Former Ghanaian President John Kuffour saw no need for Europeans to apologise for the trans-Atlantic enslavement of Africans, nor did he think there was a case for reparations for enslavement and colonialisation. He was happy to officially open University of Hull’s Wilberforce Institute for the study of Slavery and Emancipation in 2006. When he spoke of Wilberforce’s “legacy”, one hopes he saw the Abolitionist’s work in terms of end the trafficking, and not enslavement itself.
Another Oxbridge educated Ghanaian head of state, former Prime Minister Kofi Busia, was so steeped in a Western mindset, he famously informed the British media: “Oxford made me what I am today.” A highly educated man, but from whose perspective?
There’s nothing wrong with Oxford or Western education per se. It’s how it’s viewed and applied that’s at issue. Take for instance the pan-Africanist Tajudeen Abdul-Raheem. Even though he applied for the Rhodes scholarship, he did not give the selection panel an easy ride. He deliberately wore traditional Africans clothes to the interview and quizzed the panel as to why they’d want to associate someone like him with a scholarship that perpetuates the image of the imperialist and colonizer of southern Africa. Becoming a Rhodes scholar, the elite amongst the scholarships, did not stop Abdul-Raheem being an ardent pan-Africanist champion in and outside Oxford University.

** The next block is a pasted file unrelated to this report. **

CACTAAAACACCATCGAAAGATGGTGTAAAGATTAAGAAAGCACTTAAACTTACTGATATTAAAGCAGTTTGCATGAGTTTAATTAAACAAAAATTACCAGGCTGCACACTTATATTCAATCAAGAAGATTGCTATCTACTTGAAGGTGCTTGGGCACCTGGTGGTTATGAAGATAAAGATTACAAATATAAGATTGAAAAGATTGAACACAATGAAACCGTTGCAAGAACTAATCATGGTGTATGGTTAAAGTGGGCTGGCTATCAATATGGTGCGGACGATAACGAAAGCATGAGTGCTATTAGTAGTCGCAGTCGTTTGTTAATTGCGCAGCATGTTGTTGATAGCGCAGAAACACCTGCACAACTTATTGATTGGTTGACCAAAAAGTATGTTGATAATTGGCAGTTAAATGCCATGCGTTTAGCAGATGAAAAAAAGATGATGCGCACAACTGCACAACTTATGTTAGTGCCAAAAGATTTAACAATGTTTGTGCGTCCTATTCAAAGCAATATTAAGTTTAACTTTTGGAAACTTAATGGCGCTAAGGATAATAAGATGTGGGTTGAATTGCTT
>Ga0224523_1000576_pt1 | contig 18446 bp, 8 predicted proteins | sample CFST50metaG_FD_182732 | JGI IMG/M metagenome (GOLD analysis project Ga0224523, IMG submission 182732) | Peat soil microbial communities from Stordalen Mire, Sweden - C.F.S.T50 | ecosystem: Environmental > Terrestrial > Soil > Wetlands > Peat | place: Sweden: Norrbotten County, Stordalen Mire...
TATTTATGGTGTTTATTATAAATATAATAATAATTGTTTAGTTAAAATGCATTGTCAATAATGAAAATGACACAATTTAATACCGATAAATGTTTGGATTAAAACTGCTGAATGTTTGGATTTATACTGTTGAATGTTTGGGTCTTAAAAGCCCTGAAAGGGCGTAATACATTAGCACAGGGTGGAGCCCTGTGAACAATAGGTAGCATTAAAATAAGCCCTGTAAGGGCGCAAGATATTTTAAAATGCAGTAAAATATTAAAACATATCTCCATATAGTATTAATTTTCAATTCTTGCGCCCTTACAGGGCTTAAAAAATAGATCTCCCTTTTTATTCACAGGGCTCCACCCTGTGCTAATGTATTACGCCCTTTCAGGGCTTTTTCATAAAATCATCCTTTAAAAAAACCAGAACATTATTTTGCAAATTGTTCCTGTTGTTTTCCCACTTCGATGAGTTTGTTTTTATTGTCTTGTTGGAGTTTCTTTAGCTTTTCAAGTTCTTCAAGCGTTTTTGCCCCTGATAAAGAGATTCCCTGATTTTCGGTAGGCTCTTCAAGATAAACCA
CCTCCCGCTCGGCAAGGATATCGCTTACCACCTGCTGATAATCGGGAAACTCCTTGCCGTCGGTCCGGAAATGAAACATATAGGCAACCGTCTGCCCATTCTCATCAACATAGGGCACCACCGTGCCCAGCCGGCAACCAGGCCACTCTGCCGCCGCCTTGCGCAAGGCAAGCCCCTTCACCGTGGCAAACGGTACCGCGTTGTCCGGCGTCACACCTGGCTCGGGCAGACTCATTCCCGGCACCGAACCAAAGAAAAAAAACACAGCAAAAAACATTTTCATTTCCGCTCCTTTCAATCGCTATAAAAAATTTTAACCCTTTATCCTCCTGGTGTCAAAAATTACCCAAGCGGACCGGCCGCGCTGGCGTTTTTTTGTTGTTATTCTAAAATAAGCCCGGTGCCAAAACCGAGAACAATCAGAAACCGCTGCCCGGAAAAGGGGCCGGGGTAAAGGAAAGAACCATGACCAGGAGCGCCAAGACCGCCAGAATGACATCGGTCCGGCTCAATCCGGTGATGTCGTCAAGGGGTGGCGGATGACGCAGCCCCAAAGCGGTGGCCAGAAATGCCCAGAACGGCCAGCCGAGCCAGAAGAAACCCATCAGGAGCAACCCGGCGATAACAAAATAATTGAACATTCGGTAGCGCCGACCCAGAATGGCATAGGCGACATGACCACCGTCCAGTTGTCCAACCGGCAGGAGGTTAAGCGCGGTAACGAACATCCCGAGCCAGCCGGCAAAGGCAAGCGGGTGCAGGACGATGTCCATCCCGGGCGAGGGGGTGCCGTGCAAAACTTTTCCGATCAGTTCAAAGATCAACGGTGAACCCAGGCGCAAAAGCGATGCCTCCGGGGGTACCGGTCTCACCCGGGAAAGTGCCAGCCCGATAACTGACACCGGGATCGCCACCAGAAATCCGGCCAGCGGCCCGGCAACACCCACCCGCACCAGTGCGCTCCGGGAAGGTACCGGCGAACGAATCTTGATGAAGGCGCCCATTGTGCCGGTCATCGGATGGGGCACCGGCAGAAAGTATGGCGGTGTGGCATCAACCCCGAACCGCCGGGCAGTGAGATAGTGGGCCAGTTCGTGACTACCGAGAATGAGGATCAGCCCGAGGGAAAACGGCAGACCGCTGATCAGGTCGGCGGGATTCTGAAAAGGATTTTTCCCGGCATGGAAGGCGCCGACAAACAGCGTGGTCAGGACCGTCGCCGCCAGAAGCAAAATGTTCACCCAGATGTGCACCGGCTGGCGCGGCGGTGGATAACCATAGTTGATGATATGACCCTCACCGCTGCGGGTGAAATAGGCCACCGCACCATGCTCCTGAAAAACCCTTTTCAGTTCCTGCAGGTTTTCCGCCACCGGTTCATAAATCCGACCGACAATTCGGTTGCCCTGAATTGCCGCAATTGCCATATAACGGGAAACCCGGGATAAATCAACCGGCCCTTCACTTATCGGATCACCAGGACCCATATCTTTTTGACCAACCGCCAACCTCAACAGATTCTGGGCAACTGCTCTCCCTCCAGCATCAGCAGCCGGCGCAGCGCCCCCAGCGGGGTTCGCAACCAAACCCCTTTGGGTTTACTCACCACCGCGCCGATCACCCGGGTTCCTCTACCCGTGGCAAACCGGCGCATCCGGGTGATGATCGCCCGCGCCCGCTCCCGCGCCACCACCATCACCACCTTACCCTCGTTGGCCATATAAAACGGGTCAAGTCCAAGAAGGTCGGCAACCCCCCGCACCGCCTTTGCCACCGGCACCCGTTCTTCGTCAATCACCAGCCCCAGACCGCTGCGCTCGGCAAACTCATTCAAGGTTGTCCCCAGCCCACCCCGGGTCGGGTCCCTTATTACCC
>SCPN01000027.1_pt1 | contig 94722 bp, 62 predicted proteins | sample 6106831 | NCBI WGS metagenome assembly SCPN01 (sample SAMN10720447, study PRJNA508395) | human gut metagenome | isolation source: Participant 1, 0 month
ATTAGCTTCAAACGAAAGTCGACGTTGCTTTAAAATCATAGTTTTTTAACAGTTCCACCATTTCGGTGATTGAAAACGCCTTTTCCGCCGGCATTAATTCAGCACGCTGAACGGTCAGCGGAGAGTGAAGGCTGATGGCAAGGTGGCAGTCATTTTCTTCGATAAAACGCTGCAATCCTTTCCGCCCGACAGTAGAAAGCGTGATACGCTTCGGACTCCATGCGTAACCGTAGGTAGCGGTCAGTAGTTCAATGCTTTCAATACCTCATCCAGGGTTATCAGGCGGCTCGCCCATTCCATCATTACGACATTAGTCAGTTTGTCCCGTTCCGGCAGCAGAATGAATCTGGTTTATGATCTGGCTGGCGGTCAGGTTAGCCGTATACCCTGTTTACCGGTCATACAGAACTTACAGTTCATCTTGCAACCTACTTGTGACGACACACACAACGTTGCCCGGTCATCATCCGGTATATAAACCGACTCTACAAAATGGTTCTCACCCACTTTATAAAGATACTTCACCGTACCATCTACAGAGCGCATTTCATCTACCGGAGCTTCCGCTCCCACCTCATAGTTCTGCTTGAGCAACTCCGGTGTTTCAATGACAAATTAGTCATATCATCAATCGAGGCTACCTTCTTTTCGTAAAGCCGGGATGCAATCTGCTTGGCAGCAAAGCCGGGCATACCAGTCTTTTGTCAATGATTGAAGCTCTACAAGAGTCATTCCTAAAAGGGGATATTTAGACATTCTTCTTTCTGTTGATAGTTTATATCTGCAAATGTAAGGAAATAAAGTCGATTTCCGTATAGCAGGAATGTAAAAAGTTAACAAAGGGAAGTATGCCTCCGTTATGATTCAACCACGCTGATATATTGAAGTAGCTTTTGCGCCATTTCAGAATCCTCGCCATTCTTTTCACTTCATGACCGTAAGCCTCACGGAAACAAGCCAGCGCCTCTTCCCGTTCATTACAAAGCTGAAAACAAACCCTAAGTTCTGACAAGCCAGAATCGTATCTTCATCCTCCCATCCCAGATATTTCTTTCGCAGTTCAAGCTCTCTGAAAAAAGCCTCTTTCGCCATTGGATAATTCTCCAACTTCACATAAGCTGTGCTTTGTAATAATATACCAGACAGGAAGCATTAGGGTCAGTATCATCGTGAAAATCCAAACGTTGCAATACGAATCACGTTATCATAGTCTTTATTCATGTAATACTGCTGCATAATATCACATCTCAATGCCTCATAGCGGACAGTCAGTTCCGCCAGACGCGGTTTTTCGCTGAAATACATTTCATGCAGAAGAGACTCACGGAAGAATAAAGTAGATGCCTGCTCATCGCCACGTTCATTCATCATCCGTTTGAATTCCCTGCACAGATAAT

He certainly was not made by Oxford. He learnt from Oxford, but nevertheless had an Africanist perspective, which was not dulled by his Oxbridge education. Ditto the likes of Kwame Nkrumah, who had a Western education, but still managed to have a (pan-)Africanist viewpoint.